Wednesday, October 06, 2010

Mr Kasich Goes to Hollywood

The Ohio gubernatorial race currently stands between incumbent Governor Ted Strickland and challenger John Kasich.

Kasich has, for reasons passing understanding, held a commanding lead in every poll for months now. He has done this by accusing Strickland of allowing hundreds of thousands of Ohio jobs to be lost under his watch. Never mind the fact that these jobs were lost due to policies enacted under George W. Bush and a Republican Congress--Policies which plunged this country--and the world--into a recession the likes of which has not been seen since the Great Depression.

And never mind the fact that Kasich left his job in Congress to go to work for Lehman Brothers. You may recall what happened to them.

Now Kasich is back in Ohio, saying that his Wall Street experience is exactly what Ohio needs to pull itself out of its economic slump. How in the hell is this man polling above single digits?!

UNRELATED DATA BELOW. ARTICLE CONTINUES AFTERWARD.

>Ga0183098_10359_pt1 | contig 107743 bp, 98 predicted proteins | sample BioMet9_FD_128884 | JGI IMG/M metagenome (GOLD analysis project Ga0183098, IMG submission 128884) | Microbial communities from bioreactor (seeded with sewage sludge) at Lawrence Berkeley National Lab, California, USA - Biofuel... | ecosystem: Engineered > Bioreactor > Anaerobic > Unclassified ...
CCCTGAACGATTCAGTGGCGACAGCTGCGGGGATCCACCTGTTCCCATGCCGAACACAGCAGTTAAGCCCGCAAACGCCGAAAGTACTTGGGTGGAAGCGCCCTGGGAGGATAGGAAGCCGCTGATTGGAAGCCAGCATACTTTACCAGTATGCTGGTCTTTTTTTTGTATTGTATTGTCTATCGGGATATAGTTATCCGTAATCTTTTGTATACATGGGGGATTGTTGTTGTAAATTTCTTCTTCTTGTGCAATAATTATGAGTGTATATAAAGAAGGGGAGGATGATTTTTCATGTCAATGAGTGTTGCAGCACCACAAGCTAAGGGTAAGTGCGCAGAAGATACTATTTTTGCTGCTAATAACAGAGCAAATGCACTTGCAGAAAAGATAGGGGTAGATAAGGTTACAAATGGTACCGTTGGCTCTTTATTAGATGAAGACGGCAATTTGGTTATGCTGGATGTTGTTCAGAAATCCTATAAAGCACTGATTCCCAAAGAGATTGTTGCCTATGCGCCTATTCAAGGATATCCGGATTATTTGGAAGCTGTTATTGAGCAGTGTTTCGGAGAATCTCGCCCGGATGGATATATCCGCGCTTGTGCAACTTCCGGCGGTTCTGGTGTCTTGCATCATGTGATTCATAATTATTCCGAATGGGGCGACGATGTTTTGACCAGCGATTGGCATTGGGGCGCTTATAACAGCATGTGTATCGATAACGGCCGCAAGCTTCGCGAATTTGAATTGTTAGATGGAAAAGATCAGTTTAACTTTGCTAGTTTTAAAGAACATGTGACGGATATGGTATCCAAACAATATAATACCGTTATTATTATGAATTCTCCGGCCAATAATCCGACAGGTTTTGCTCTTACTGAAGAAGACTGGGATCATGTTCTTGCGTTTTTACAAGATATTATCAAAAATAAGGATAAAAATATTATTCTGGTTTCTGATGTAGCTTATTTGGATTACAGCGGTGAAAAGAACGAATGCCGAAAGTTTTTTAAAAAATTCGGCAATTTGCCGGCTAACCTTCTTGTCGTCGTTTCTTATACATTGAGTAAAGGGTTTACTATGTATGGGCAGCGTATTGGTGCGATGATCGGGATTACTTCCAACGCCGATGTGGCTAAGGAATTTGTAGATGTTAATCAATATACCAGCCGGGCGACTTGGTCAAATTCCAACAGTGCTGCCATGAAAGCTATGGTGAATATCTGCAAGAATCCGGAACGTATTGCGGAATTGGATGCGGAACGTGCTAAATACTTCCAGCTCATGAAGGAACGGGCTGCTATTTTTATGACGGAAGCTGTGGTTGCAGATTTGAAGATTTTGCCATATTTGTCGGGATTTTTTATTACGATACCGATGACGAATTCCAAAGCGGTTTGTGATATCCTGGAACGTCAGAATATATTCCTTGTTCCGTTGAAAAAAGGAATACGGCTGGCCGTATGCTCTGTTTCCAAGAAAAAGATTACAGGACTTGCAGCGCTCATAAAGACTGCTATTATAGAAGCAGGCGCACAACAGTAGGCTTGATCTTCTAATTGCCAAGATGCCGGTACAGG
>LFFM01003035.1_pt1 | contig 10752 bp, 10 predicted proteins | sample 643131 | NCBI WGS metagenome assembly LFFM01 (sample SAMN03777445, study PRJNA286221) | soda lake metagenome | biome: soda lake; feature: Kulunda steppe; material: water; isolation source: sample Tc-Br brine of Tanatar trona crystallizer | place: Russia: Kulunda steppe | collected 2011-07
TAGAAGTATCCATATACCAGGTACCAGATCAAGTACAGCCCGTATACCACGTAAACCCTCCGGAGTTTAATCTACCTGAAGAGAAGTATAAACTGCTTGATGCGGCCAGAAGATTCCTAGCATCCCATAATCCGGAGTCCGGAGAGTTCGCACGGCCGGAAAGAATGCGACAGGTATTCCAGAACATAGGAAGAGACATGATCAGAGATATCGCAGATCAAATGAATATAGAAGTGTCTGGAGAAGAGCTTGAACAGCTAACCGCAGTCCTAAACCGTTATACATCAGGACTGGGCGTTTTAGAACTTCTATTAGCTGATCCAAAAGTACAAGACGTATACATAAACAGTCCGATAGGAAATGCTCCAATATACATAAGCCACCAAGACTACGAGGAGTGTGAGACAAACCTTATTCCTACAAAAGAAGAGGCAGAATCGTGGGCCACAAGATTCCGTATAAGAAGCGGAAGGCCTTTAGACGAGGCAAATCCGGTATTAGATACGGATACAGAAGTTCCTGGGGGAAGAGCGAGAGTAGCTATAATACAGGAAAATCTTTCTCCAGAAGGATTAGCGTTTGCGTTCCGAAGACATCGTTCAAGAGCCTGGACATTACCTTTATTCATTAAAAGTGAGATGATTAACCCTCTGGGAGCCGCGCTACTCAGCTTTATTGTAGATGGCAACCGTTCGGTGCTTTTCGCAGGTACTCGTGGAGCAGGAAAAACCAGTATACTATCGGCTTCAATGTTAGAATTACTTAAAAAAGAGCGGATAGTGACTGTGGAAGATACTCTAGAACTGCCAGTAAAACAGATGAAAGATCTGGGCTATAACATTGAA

I realize that there is a general backlash against all Democrats after people found out that the mess created by Duhbya and his cronies couldn't be fixed overnight. I don't know why that surprised anyone. It took FDR eight years of massive government spending on Federal programs to lift this country out of the depths of the Great Depression.

Now, in Kasich's latest commercial, he has a paid Hollywood actor posing as an out-of-work steelworker accusing Strickland of costing Ohio its steel jobs. Now bear in mind that this is an industry decimated by cheap imports and hopelessly outdated manufacturing techniques. But that's not the point. Kasich apparently was unable to find a real steelworker to speak out for him, so he resorted to a paid actor (and not a very good one at that--maybe that's why he thought people wouldn't catch on).

Governor Strickland has spent the last 4 years trying desperately to hold this state together with both hands. I was proud to have voted for him. I will be proud to do so again.

As for you, Mr. Kasich, go back to Wall Street and see how many more banks you can run into the ground.

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